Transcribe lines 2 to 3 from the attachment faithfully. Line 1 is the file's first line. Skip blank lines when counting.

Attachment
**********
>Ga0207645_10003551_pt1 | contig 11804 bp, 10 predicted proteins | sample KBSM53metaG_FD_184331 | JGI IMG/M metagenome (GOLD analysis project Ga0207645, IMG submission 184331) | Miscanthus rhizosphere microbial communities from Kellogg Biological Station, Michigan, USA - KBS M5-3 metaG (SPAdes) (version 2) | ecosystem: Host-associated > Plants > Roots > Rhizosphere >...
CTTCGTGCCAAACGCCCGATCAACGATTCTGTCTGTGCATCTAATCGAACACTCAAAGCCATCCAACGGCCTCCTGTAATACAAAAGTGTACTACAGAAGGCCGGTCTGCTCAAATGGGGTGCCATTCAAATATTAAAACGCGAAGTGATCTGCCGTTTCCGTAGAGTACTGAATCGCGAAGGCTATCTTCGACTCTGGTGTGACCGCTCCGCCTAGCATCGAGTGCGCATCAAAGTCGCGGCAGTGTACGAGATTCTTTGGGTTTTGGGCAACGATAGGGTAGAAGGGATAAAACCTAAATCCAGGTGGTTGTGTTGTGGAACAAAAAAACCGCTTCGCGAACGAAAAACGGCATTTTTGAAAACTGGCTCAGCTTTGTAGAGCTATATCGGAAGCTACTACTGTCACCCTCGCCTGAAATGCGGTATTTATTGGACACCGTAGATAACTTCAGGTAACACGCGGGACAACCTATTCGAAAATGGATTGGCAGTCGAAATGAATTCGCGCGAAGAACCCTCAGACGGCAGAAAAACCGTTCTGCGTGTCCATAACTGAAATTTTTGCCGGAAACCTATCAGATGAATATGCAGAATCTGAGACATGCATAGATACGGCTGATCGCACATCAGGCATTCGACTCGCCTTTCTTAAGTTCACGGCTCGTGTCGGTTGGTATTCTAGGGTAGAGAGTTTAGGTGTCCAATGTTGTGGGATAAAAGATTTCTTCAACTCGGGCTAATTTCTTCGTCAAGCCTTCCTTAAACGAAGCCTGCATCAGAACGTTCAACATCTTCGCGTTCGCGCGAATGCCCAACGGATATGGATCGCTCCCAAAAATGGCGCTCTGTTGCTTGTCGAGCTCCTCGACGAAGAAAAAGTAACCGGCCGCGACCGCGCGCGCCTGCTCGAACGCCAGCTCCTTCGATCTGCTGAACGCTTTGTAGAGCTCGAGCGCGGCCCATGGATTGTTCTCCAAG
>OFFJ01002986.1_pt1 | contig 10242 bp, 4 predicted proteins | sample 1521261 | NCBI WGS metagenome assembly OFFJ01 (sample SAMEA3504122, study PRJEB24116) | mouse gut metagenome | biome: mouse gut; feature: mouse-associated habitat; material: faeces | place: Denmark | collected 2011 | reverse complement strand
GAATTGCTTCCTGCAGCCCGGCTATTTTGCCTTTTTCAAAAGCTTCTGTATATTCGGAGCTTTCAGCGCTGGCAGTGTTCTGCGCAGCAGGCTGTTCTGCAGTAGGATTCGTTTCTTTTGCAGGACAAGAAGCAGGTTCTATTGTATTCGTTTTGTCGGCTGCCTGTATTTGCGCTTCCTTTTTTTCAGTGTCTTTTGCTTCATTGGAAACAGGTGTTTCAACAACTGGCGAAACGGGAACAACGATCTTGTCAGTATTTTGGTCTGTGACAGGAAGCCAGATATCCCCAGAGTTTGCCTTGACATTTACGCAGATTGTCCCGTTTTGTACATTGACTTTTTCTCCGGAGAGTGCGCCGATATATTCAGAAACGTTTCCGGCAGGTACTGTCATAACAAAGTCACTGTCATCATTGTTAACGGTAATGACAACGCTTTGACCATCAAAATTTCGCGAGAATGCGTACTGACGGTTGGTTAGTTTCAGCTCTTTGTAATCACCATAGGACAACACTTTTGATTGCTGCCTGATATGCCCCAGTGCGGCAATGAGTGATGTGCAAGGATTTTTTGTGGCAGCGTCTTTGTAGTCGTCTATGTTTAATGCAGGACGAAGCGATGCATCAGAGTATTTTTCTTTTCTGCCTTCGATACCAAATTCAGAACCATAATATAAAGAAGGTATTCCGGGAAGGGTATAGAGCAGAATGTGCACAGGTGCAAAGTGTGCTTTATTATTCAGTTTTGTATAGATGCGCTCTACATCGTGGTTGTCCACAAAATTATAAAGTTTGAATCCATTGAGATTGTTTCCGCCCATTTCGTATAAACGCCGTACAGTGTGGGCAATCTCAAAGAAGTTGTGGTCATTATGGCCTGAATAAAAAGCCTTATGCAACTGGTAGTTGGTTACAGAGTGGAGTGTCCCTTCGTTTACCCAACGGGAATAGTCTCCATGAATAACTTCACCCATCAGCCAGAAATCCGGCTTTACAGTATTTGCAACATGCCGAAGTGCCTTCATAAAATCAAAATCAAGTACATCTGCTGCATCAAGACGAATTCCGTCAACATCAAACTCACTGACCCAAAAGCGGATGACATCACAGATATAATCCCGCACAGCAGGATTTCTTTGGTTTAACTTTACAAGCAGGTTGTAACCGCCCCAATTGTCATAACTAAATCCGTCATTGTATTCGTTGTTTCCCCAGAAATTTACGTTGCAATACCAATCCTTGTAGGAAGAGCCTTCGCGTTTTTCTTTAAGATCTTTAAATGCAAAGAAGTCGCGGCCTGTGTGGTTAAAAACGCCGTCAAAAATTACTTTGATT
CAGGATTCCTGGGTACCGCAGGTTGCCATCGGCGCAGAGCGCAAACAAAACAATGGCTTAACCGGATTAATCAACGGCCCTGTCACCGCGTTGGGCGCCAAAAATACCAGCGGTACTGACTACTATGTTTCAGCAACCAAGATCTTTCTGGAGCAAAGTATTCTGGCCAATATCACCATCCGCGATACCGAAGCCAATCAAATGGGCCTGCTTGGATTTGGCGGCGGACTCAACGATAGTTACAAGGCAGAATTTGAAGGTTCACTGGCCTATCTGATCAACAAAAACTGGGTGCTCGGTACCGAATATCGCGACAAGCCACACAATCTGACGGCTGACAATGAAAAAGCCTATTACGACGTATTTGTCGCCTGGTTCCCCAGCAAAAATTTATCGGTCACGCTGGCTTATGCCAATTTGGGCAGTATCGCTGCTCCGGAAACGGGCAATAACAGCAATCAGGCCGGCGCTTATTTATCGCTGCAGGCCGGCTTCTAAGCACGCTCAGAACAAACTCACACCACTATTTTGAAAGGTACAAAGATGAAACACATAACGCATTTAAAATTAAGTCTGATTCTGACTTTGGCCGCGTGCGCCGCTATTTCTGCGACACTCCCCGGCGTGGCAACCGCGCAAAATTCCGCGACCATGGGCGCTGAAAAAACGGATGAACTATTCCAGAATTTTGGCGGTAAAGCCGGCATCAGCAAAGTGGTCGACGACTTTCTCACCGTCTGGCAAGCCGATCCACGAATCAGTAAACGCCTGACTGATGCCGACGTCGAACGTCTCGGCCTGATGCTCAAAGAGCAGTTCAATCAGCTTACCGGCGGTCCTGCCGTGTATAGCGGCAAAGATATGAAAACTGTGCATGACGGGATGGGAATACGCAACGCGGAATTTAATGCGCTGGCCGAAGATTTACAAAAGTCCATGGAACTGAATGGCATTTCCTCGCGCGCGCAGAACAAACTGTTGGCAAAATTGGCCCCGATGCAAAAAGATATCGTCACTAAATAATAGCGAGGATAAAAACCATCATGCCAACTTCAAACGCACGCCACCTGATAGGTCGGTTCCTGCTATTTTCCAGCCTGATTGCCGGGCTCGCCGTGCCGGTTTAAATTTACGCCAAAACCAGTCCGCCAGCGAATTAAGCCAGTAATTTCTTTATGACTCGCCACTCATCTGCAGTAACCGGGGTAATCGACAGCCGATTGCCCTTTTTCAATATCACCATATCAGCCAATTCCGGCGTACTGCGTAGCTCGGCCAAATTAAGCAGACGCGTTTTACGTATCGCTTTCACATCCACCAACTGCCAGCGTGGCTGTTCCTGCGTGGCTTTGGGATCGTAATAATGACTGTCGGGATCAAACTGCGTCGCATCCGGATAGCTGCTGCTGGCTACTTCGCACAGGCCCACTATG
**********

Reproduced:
CTTCGTGCCAAACGCCCGATCAACGATTCTGTCTGTGCATCTAATCGAACACTCAAAGCCATCCAACGGCCTCCTGTAATACAAAAGTGTACTACAGAAGGCCGGTCTGCTCAAATGGGGTGCCATTCAAATATTAAAACGCGAAGTGATCTGCCGTTTCCGTAGAGTACTGAATCGCGAAGGCTATCTTCGACTCTGGTGTGACCGCTCCGCCTAGCATCGAGTGCGCATCAAAGTCGCGGCAGTGTACGAGATTCTTTGGGTTTTGGGCAACGATAGGGTAGAAGGGATAAAACCTAAATCCAGGTGGTTGTGTTGTGGAACAAAAAAACCGCTTCGCGAACGAAAAACGGCATTTTTGAAAACTGGCTCAGCTTTGTAGAGCTATATCGGAAGCTACTACTGTCACCCTCGCCTGAAATGCGGTATTTATTGGACACCGTAGATAACTTCAGGTAACACGCGGGACAACCTATTCGAAAATGGATTGGCAGTCGAAATGAATTCGCGCGAAGAACCCTCAGACGGCAGAAAAACCGTTCTGCGTGTCCATAACTGAAATTTTTGCCGGAAACCTATCAGATGAATATGCAGAATCTGAGACATGCATAGATACGGCTGATCGCACATCAGGCATTCGACTCGCCTTTCTTAAGTTCACGGCTCGTGTCGGTTGGTATTCTAGGGTAGAGAGTTTAGGTGTCCAATGTTGTGGGATAAAAGATTTCTTCAACTCGGGCTAATTTCTTCGTCAAGCCTTCCTTAAACGAAGCCTGCATCAGAACGTTCAACATCTTCGCGTTCGCGCGAATGCCCAACGGATATGGATCGCTCCCAAAAATGGCGCTCTGTTGCTTGTCGAGCTCCTCGACGAAGAAAAAGTAACCGGCCGCGACCGCGCGCGCCTGCTCGAACGCCAGCTCCTTCGATCTGCTGAACGCTTTGTAGAGCTCGAGCGCGGCCCATGGATTGTTCTCCAAG
>OFFJ01002986.1_pt1 | contig 10242 bp, 4 predicted proteins | sample 1521261 | NCBI WGS metagenome assembly OFFJ01 (sample SAMEA3504122, study PRJEB24116) | mouse gut metagenome | biome: mouse gut; feature: mouse-associated habitat; material: faeces | place: Denmark | collected 2011 | reverse complement strand